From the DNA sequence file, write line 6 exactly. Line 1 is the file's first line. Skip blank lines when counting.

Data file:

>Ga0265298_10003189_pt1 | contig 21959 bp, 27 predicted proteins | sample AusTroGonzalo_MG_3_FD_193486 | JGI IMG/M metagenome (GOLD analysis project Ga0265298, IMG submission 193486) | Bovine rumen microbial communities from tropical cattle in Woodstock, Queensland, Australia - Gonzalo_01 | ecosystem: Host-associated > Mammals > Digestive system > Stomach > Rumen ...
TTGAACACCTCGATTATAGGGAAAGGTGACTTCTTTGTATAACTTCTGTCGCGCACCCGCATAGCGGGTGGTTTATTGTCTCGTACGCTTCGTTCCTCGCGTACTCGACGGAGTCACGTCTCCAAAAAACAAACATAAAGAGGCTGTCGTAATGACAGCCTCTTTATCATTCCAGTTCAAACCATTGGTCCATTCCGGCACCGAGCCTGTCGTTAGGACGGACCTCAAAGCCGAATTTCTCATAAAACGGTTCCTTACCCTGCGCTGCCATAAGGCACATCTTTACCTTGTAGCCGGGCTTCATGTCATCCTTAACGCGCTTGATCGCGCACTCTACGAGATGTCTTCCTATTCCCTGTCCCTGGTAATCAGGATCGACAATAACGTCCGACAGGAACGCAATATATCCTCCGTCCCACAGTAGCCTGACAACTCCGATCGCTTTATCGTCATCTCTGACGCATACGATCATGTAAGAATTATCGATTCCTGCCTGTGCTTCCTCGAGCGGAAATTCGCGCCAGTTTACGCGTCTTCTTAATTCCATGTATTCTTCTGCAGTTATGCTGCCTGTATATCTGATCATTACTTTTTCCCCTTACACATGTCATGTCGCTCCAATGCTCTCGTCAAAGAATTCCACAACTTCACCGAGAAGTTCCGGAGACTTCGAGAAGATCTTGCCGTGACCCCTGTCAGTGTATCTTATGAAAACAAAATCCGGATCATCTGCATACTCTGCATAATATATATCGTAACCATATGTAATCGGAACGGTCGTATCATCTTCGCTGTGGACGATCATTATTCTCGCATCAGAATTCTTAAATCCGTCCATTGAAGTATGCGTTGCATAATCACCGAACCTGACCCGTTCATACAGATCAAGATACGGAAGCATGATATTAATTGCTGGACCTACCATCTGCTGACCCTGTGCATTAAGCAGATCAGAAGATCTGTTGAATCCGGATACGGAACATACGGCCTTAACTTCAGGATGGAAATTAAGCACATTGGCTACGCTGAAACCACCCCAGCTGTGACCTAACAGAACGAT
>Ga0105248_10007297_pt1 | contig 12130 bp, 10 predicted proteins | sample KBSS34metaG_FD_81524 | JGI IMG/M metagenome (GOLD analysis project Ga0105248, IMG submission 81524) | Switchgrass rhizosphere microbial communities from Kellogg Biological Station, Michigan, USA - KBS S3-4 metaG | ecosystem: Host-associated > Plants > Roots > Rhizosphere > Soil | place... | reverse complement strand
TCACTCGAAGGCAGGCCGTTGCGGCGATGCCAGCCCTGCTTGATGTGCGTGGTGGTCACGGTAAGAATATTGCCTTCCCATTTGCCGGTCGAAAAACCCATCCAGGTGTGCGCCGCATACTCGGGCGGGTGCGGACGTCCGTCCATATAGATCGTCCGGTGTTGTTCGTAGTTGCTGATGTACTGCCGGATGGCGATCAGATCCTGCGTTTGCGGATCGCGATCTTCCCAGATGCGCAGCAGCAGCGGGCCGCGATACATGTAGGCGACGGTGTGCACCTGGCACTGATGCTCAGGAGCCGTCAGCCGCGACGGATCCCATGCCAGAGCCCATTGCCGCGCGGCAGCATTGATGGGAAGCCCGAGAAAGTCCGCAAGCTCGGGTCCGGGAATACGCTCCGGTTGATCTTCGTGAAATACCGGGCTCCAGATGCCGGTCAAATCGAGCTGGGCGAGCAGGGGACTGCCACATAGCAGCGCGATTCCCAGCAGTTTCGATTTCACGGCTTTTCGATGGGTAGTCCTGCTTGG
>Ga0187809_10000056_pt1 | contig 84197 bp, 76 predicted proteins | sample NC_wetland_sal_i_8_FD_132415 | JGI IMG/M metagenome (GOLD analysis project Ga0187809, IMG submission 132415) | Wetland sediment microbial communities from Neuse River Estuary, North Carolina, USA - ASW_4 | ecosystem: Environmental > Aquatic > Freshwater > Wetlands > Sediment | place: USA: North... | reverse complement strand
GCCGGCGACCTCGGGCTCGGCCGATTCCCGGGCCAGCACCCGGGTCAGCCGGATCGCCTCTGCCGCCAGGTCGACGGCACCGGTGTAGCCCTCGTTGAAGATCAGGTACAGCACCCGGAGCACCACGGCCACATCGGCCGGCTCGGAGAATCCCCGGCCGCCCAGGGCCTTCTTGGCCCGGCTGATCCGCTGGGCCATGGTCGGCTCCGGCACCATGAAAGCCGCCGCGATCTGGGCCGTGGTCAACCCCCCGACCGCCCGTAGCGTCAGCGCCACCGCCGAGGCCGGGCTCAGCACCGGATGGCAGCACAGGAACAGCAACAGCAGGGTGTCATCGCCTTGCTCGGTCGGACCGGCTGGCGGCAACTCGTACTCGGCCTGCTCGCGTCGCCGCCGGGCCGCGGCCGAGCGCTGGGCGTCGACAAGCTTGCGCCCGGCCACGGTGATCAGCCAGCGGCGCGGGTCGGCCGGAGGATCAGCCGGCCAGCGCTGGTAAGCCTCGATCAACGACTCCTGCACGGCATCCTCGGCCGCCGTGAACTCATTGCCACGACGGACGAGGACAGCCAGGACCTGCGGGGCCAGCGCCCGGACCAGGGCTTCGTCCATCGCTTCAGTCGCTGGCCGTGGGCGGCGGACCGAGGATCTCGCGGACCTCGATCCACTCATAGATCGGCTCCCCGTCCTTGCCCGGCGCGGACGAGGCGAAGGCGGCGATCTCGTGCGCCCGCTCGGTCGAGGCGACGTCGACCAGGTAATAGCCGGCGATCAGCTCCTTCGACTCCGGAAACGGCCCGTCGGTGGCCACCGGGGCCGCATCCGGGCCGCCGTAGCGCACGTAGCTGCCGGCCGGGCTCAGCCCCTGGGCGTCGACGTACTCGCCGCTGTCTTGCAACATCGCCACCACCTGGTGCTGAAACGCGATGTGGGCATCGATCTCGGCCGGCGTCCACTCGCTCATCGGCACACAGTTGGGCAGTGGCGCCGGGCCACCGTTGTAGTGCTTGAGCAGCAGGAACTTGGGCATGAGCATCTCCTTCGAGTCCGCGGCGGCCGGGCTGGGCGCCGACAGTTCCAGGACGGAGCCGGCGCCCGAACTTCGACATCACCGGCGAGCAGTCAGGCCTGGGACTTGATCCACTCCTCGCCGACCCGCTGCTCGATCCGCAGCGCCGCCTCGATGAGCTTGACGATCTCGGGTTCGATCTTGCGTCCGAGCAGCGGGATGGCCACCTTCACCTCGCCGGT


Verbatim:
GCCGGCGACCTCGGGCTCGGCCGATTCCCGGGCCAGCACCCGGGTCAGCCGGATCGCCTCTGCCGCCAGGTCGACGGCACCGGTGTAGCCCTCGTTGAAGATCAGGTACAGCACCCGGAGCACCACGGCCACATCGGCCGGCTCGGAGAATCCCCGGCCGCCCAGGGCCTTCTTGGCCCGGCTGATCCGCTGGGCCATGGTCGGCTCCGGCACCATGAAAGCCGCCGCGATCTGGGCCGTGGTCAACCCCCCGACCGCCCGTAGCGTCAGCGCCACCGCCGAGGCCGGGCTCAGCACCGGATGGCAGCACAGGAACAGCAACAGCAGGGTGTCATCGCCTTGCTCGGTCGGACCGGCTGGCGGCAACTCGTACTCGGCCTGCTCGCGTCGCCGCCGGGCCGCGGCCGAGCGCTGGGCGTCGACAAGCTTGCGCCCGGCCACGGTGATCAGCCAGCGGCGCGGGTCGGCCGGAGGATCAGCCGGCCAGCGCTGGTAAGCCTCGATCAACGACTCCTGCACGGCATCCTCGGCCGCCGTGAACTCATTGCCACGACGGACGAGGACAGCCAGGACCTGCGGGGCCAGCGCCCGGACCAGGGCTTCGTCCATCGCTTCAGTCGCTGGCCGTGGGCGGCGGACCGAGGATCTCGCGGACCTCGATCCACTCATAGATCGGCTCCCCGTCCTTGCCCGGCGCGGACGAGGCGAAGGCGGCGATCTCGTGCGCCCGCTCGGTCGAGGCGACGTCGACCAGGTAATAGCCGGCGATCAGCTCCTTCGACTCCGGAAACGGCCCGTCGGTGGCCACCGGGGCCGCATCCGGGCCGCCGTAGCGCACGTAGCTGCCGGCCGGGCTCAGCCCCTGGGCGTCGACGTACTCGCCGCTGTCTTGCAACATCGCCACCACCTGGTGCTGAAACGCGATGTGGGCATCGATCTCGGCCGGCGTCCACTCGCTCATCGGCACACAGTTGGGCAGTGGCGCCGGGCCACCGTTGTAGTGCTTGAGCAGCAGGAACTTGGGCATGAGCATCTCCTTCGAGTCCGCGGCGGCCGGGCTGGGCGCCGACAGTTCCAGGACGGAGCCGGCGCCCGAACTTCGACATCACCGGCGAGCAGTCAGGCCTGGGACTTGATCCACTCCTCGCCGACCCGCTGCTCGATCCGCAGCGCCGCCTCGATGAGCTTGACGATCTCGGGTTCGATCTTGCGTCCGAGCAGCGGGATGGCCACCTTCACCTCGCCGGT